Immunizing humanised mice with outer membrane vesicles from Acinetobacter baumannii to study antigen recognition and vaccine development
Professor Adam Cunningham
Professor of Functional Immunity
Institute of Immunology and Immunotherapy, University of Birmingham (UK)
Dr Stephen Reece, Kymab Ltd (UK)
Prof Paul Kellam, Kymab Ltd (UK)
Prof Ian Henderson, Institute for Molecular Bioscience (Australia)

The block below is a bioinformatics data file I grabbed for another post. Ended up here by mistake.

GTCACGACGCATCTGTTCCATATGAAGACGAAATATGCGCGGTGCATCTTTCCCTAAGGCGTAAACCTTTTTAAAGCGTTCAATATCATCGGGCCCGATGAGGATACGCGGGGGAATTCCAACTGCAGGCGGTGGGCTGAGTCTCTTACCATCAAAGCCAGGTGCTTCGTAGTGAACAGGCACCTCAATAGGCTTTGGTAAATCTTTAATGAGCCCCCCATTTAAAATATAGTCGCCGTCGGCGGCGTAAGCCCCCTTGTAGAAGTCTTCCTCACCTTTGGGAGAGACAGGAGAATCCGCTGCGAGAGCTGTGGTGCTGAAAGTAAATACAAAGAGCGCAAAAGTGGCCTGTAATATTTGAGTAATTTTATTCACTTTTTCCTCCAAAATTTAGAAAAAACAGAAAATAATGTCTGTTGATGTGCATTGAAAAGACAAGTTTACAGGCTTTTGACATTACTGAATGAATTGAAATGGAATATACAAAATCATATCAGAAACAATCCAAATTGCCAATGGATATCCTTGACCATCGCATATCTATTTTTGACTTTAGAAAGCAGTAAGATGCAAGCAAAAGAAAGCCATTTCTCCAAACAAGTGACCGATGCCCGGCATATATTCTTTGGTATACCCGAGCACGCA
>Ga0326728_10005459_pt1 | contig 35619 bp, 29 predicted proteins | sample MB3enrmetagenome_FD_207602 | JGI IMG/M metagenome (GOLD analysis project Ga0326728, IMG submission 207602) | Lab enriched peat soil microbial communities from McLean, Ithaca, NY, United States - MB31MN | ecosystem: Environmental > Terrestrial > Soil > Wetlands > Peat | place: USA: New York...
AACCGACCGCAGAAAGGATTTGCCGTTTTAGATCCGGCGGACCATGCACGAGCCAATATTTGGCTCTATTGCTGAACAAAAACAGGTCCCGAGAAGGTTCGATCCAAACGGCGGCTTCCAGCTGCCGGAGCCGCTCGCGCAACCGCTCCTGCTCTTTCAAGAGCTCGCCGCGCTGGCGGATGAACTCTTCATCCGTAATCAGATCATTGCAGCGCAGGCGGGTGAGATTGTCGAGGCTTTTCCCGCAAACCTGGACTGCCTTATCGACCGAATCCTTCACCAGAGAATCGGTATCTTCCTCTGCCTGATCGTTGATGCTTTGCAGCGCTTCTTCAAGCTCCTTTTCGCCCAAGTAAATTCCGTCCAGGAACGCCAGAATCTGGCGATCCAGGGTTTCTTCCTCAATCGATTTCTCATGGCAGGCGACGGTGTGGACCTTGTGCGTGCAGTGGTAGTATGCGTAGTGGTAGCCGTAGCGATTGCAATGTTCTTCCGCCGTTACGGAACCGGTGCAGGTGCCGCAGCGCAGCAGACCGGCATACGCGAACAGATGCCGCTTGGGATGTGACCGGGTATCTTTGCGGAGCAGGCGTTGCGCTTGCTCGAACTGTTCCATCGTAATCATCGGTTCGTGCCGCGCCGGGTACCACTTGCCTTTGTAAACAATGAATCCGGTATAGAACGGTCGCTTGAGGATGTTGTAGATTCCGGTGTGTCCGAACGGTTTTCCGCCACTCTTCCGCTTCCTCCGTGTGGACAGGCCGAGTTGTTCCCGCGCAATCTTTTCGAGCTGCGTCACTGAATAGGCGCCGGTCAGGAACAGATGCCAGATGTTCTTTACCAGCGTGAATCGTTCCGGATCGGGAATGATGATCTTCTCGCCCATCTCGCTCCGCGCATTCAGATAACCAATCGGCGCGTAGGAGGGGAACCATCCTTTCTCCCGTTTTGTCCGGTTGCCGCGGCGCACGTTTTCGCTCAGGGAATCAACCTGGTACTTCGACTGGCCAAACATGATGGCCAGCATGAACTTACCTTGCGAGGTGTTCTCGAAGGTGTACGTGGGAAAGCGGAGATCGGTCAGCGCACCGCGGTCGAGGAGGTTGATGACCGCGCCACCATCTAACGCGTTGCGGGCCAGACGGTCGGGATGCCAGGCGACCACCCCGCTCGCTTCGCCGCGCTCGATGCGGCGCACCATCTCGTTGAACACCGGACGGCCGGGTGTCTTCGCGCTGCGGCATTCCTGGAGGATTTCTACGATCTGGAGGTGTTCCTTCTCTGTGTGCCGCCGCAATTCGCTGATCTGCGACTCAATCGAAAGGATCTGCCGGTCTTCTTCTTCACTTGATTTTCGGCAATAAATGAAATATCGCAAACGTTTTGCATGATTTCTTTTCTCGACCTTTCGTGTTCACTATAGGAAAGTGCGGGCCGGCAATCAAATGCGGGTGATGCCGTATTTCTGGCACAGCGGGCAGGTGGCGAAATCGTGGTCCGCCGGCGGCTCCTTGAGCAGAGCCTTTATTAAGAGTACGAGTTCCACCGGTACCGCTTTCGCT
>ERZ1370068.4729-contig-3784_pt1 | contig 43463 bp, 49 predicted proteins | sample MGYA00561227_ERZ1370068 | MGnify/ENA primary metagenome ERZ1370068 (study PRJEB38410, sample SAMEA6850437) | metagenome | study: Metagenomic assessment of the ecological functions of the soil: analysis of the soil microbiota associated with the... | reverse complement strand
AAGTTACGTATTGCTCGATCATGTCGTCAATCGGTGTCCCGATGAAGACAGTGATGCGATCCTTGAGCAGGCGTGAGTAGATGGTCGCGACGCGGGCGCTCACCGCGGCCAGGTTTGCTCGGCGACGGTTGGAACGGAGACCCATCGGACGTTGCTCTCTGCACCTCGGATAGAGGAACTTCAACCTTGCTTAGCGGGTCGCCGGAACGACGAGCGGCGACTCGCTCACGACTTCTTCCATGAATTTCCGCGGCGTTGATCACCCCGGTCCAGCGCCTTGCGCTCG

Most vaccines that work in humans work through antibodies. Identifying antibodies present in human sera after previous exposure to a pathogen or a toxin has been a valuable way to identify new vaccine candidates (antigens) recognised by humans. This has been invaluable for guiding vaccine design as part of a process called “reverse vaccinology”. Nevertheless, it has significant limitations, not least because vaccination artificially “skews” the antibody response, something not possible to detect in normal human sera after natural infection. The Kymab mouse, overcomes this limitation by replacing mouse antibody genes with human antibody genes. This means we can immunise mice to identify what parts of an antigen are recognised by humanised antibodies. This will lead us to examine how human antibodies “see” antigen to provide protection from a vaccine. This can accelerate vaccine design and development and reduce costs in vaccine development. This is a major reason Kymab has attracted significant investment from organisations like Wellcome and BMGF. We will test the potential of outer membrane vesicles from Acinetobacter baumannii to induce protective antibodies against infections with this organism. This pathogen is a significant cause of hospital-acquired infections in high and LMICs and shows significant resistance to multiple antibiotics. We will examine the strength of binding of the antibodies induced to distinct antigens within the OMV and the comparative capacity of the antibodies induced to kill Acinetobacter baumannii bacteria. This is the first step to developing a new vaccine targeted to populations most at risk of Acinetobacter baumannii infection.